In re Hays

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[Crim. No. 5077. Second Dist., Div. One. Sept. 21, 1953.]

In re FRANK HAYS, on Habeas Corpus.


J. Perry Langford for Petitioner. [120 Cal. App. 2d 309]

S. Ernest Roll, District Attorney (Los Angeles), Jere J. Sullivan, Deputy District Attorney, and Robert Wheeler, Deputy District Attorney, for Respondent.



The records disclose that on January 17, 1951, the applicant, Frank Hays, after trial by jury, was found guilty as charged, of manslaughter in the driving of a motor vehicle with gross negligence. The verdict recommended punishment by imprisonment in the county jail. The information charged a former conviction in San Diego County of the crime of robbery, which prior conviction was admitted by the defendant.

On February 8, 1951, a motion for new trial was denied; the proceedings were ordered suspended, and petitioner was granted probation upon the condition that the first eight months of the probationary period be served in the county jail, with good time allowed if earned. Other conditions were imposed which are not relevant to the present controversy.

Under the above probationary condition, and no sentence having been pronounced, Hays was confined in the county jail for a period of about 6 months and 18 days. Thereafter, and on March 26, 1953, probation was revoked on account of defendant's violation of the terms thereof. A sentence of one year in the county jail was thereupon imposed, and on July 29, 1953, the present writ of habeas corpus was issued by this court.

It is now contended that by reason of the above procedure, petitioner has been committed to a county adult detention facility for a period of more than one year, in violation of section 19a of the Penal Code, which provides that "In no case shall any person sentenced to confinement in a county or city jail, or in a county or joint county penal farm, road camp, work camp, or other county adult detention facility, on a conviction of a misdemeanor, or as a condition of probation, or for any other reason, be committed for a period in excess of one year, provided, however, that the time allowed on parole shall not be considered as a part of confinement."

[1a] The question here presented, as phrased by respondent is, "Does section 19a, Penal Code, authorize a judgment and sentence in the county jail for a period of one year, after and without crediting thereon, a previous period of confinement in the county jail as a condition of probation in the same cause?"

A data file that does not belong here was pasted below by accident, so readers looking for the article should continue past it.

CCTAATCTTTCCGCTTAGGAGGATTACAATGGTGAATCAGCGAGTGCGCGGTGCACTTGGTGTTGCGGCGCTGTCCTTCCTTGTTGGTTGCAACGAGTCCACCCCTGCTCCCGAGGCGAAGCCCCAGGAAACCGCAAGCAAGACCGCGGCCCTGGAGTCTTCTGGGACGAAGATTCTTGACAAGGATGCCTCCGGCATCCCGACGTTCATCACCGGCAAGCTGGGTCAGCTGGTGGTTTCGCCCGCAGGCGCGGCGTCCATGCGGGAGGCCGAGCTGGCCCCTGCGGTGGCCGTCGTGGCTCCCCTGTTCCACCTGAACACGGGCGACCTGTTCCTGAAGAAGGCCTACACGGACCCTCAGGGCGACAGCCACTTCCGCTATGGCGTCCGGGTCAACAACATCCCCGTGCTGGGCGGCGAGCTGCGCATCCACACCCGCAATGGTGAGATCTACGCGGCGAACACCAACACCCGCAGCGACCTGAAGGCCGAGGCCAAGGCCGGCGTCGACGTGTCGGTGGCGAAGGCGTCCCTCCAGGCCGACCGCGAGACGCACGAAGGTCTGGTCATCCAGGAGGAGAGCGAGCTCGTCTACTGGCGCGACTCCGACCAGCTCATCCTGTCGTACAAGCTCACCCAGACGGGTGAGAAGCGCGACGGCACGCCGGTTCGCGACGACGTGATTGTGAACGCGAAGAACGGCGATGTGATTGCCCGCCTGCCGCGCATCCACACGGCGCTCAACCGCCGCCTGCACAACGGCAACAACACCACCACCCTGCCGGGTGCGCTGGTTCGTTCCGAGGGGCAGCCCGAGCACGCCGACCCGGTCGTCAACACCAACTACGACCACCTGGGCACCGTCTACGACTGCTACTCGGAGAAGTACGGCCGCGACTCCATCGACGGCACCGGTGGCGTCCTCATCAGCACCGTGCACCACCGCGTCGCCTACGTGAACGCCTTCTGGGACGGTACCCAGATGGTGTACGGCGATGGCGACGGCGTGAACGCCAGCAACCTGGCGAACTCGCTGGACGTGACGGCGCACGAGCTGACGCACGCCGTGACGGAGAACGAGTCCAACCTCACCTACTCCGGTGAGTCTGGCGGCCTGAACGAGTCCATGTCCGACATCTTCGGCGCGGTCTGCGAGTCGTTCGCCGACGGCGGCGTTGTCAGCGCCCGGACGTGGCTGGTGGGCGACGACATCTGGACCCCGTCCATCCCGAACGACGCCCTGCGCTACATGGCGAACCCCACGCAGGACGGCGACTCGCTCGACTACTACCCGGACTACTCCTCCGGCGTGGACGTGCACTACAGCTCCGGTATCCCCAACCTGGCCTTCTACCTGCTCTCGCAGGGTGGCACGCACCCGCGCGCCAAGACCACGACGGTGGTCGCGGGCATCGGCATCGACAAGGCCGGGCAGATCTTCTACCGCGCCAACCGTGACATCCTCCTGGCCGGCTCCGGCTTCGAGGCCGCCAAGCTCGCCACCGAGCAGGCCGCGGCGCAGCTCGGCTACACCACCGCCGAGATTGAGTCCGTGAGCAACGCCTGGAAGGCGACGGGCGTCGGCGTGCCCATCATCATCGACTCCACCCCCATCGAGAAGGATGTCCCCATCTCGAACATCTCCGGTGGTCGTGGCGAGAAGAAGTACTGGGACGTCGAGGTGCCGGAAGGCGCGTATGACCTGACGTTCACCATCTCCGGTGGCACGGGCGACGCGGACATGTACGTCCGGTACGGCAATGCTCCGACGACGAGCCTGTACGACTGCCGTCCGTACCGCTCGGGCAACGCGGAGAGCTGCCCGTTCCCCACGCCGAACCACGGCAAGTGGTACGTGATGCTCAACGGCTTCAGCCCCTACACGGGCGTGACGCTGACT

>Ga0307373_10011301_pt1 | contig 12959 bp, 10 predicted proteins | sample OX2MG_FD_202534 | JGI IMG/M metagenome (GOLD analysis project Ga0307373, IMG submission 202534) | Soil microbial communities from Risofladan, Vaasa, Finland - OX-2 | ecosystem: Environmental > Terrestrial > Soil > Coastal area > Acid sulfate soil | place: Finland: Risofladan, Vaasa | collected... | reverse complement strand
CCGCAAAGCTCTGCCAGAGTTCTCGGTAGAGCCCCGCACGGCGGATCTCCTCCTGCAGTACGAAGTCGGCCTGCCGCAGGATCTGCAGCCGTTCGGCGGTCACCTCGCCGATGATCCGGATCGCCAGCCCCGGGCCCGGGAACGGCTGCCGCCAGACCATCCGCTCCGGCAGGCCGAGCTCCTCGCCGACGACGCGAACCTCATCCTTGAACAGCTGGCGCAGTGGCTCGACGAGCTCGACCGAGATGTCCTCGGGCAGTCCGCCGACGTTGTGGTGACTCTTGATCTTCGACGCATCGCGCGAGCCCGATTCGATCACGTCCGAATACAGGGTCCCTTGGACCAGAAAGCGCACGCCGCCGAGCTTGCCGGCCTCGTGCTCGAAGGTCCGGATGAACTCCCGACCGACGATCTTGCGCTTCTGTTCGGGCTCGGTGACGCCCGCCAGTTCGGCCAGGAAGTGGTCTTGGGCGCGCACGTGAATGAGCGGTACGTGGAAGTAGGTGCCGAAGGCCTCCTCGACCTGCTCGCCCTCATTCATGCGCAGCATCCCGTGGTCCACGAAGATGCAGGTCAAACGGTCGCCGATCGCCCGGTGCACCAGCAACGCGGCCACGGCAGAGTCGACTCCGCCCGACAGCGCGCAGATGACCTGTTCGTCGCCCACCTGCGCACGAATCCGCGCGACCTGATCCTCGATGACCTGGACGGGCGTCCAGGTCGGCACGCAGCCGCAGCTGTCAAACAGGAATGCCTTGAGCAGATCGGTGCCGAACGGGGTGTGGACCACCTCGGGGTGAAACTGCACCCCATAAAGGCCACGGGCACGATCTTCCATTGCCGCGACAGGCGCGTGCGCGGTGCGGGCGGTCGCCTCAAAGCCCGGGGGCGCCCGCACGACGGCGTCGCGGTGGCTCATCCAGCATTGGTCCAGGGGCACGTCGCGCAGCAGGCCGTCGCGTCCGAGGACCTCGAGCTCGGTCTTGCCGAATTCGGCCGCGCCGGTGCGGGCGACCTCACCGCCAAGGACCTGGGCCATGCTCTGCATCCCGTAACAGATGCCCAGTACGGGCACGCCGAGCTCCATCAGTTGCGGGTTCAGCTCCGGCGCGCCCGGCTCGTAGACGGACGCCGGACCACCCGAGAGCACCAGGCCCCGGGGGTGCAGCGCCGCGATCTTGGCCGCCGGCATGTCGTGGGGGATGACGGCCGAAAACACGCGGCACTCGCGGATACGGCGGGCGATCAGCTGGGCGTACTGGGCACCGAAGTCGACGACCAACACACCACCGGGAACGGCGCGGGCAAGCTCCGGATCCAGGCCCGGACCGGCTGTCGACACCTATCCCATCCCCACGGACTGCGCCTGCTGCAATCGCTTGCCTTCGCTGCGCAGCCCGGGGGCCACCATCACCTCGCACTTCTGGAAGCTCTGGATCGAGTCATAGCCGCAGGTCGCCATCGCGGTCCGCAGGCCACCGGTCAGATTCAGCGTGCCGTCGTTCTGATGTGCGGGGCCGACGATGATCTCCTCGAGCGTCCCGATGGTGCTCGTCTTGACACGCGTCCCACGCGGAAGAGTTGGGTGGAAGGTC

The contention that petitioner has been committed to a county jail in violation of section 19a is based upon what [120 Cal. App. 2d 310] respondent terms a fallacious line of reasoning, namely, "upon a process of including the period of about 6 months and 18 days confinement in the county jail as a condition of probation with the period thus far served (as of July 29, 1953, of about 4 months and 10 days) of the ordered 1 year confinement in the county jail imposed by the judgment and sentence as punishment for the crime after vacation of the order granting probation." (Respondent's italics.)

Among other things, the respondent has urged that "the writ (habeas corpus) was applied for prematurely and issued prematurely," inasmuch as even under petitioner's theory, the added terms of confinement under probation and under the sentence only total, up to March 29, 1953, the date of issuing the writ, a period of about 10 months and 28 days, in other words, less than one year; and that therefore there was at that date, no violation of section 19a. However, as noted in petitioner's closing memorandum, "taking respondent's figures as correct, applicant will undoubtedly have actually served more than one year by the time this case is decided. The last day of the year would fall on the first or second of September (1953)." That date is now past, and in view of the decision herein, it is unnecessary to further consider this contention.

There is no serious disagreement in respect to the trial court's authority to grant probation in the present case; nor can there be any doubt about the validity of the condition imposed as a part of such probation, namely, that the defendant serve the first eight months of the probation in the county jail.

The general nature of the entire probationary procedure is likewise well settled. [2] As said in In re Martin, 82 Cal. App. 2d 16, 22 [185 P.2d 645], "An order placing a defendant on probation, even though it include as a condition a period of detention in the county jail, is not a judgment and sentence." [3] There is no finality to an order for probation; it imposes no penalties but is "an act of clemency." [4] A defendant has the undoubted right to refuse probation,--a necessary safeguard against the possibility that probationary conditions may be more onerous than sentence. (People v. Frank, 94 Cal. App. 2d 740, 742 [211 P.2d 350], citing People v. Billingsley, 59 Cal. App. 2d Supp. 845, etc. [139 P.2d 362].)